It felt that way to Kirkland. It was bad enough that he was stuck in a city far away from home, but then he got Covid and had to isolate. The final stroke came in the form of a phone call. One of his best friends, Nathan Saby, had passed away.
“It felt like everything was just piling on,” he said. “It was by far the lowest point of my life. I wanted to go home so bad.”
The road to recovery
When Kirkland returned to the ice for the Gulls in March, he admits he still wasn’t physically or mentally ready to resume his career. But with his 27th birthday in sight, he knew he had no choice.
“I think more guys go through this sort of pressure than the public realizes,” Eakins said. “They give everything they can to chase their dream but along the way, they start to realize that the sacrifice being given is not their sacrifice. It’s the sacrifice of their wives or girlfriends, their moms or dads, their brothers or sisters, because everyone has given up a whole lot somewhere along the way to enable all of us to chase our dream. As you get older and are still scraping and clawing to get it, it’s almost like an extra weight you carry.”
With the support of Madison, his family and his friends, Kirkland slowly healed his body and mind.
“I was lucky to get a full summer of training in and work my ass off to get into the best shape that I could,” he said. “Going into free agency, I didn’t really have anything so I started to look at other opportunities in different leagues. Luckily, Arizona made an offer. For me, even just signing a two-way contract, I felt like I had made it again.”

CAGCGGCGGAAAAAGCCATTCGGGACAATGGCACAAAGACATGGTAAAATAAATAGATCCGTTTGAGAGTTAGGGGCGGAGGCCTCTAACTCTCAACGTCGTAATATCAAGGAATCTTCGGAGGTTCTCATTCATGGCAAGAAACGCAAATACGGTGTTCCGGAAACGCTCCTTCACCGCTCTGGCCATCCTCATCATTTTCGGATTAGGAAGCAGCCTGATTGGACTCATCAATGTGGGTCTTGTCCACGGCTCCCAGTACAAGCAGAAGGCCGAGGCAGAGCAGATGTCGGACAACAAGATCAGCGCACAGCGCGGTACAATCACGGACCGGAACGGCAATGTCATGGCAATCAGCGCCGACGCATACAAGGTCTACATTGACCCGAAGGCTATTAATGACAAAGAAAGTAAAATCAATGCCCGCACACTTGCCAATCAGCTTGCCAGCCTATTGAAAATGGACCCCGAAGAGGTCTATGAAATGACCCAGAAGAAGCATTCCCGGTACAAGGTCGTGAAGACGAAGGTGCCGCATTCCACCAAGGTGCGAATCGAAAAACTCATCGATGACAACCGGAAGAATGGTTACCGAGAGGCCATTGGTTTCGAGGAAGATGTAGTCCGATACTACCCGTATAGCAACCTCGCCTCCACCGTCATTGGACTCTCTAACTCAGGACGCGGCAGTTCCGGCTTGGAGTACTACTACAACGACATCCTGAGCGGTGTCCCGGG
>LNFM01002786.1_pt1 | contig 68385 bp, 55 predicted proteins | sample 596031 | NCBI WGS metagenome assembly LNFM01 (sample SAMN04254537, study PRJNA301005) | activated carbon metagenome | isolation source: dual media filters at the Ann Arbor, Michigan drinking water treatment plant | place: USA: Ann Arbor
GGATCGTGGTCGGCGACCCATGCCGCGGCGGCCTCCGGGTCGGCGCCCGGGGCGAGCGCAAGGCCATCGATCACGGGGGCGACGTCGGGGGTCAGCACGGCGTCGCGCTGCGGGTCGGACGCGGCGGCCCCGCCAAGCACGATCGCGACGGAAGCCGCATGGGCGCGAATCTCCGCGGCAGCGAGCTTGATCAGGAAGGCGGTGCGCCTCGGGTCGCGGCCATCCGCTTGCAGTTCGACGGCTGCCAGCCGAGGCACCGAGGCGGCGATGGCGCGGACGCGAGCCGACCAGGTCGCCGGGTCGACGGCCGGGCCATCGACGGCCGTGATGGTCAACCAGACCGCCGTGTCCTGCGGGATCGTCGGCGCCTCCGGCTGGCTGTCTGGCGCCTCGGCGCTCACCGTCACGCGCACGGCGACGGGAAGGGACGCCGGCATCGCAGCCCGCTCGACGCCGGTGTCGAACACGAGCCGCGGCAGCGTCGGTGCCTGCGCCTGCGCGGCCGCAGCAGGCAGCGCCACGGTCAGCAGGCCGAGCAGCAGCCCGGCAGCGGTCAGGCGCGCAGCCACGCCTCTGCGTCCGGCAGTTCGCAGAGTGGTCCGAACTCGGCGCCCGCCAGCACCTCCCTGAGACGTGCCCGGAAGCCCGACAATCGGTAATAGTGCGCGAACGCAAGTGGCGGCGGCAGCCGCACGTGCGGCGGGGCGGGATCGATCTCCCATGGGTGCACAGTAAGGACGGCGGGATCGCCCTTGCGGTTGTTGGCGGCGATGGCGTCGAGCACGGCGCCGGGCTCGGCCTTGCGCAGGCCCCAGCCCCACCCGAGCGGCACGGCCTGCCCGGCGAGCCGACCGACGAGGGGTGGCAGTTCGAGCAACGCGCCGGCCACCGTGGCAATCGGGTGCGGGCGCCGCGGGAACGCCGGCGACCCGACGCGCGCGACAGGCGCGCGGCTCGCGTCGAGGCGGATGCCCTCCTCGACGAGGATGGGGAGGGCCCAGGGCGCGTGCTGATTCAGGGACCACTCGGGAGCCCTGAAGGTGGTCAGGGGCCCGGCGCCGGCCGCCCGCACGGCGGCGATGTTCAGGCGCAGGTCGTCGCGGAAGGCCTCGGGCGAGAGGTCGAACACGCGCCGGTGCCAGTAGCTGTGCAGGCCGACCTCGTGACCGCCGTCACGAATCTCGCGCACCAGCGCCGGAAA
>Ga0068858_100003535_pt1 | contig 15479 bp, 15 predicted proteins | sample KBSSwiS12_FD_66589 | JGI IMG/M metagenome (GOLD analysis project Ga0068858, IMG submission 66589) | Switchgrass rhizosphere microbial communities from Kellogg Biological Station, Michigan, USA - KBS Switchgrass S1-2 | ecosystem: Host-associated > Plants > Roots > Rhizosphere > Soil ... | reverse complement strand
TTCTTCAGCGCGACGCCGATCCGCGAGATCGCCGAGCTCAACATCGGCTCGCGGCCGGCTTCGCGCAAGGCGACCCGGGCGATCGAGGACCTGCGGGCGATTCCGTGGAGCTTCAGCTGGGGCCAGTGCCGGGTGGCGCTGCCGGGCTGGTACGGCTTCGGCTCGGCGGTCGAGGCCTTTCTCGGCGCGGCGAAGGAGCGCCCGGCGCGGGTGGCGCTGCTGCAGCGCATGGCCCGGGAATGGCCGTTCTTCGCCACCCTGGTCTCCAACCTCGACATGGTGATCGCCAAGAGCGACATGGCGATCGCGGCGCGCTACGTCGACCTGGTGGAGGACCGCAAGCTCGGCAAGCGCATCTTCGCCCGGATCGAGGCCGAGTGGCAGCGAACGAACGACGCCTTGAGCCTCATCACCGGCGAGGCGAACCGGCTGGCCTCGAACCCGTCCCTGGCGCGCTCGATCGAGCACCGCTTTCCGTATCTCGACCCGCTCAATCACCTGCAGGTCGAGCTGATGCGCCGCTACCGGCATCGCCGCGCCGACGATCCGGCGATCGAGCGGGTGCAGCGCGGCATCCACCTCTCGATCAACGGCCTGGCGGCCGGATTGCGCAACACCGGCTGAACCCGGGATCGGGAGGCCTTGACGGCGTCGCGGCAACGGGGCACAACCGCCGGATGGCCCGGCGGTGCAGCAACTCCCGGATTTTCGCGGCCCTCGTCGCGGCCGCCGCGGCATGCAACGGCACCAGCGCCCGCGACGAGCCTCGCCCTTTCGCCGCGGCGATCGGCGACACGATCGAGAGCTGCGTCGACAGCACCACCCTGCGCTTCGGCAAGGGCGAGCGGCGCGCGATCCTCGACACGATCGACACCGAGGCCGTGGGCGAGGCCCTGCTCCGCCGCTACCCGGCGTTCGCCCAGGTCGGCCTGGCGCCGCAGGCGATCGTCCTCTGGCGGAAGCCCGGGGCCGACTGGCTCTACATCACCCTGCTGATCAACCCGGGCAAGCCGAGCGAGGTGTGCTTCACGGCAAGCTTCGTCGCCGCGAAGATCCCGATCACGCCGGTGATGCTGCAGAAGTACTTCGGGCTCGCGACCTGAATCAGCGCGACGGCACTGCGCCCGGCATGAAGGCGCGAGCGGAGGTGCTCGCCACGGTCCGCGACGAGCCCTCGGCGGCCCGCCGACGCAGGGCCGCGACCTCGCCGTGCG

The Coyotes recalled Kirkland on an emergency loan on Dec. 23, but he was reassigned the following day without ever playing. All the time he was in Tucson, coach Steve Potvin described him as the model teammate.
“He didn’t one time show or play the card of the victim. He simply went about his work every day,” Potvin said. “I bet if I asked any one of our players in the room if they really understood his story at length or in depth, not many would know it. It says a lot about his character and his mindset. The person is an absolute giver.”
When Kirkland found out that he was going to play against Winnipeg on Sunday, he phoned good friend Curtis Nigh to deliver the news and Nigh told him he was flying out to see the game.
“We were together when we got the lineups [Sunday] and it was awesome,” Kirkland said. “We were jumping up and down in my hotel room like we were five years old again.”
When he finally addressed reporters briefly after the game, it was easy to understand why Kirkland’s emotions overwhelmed him. He had finally come full circle, closing the loop to put his dream back on track.
As the reporters filed out of the Coyotes dressing room, Kirkland slumped in his stall with his face in his hands, tears streaming down his face.
“I’ve never dealt with anything like that before but it changed my life forever,” he said Monday.
“I’ve had a lot of time to reflect over the last year on what’s really important in life. Obviously, growing up in Canada, it’s been hockey, hockey, hockey. I want to be a hockey player, I want to be an NHL player. You grind and you grind and you grind. Then something like that happens and you sit back and you go, ‘I’m lucky to be alive, let alone to still be able to play pro and work my way back here.’”
Top photo of Coyotes forward Justin Kirkland via Norm Hall, Getty Images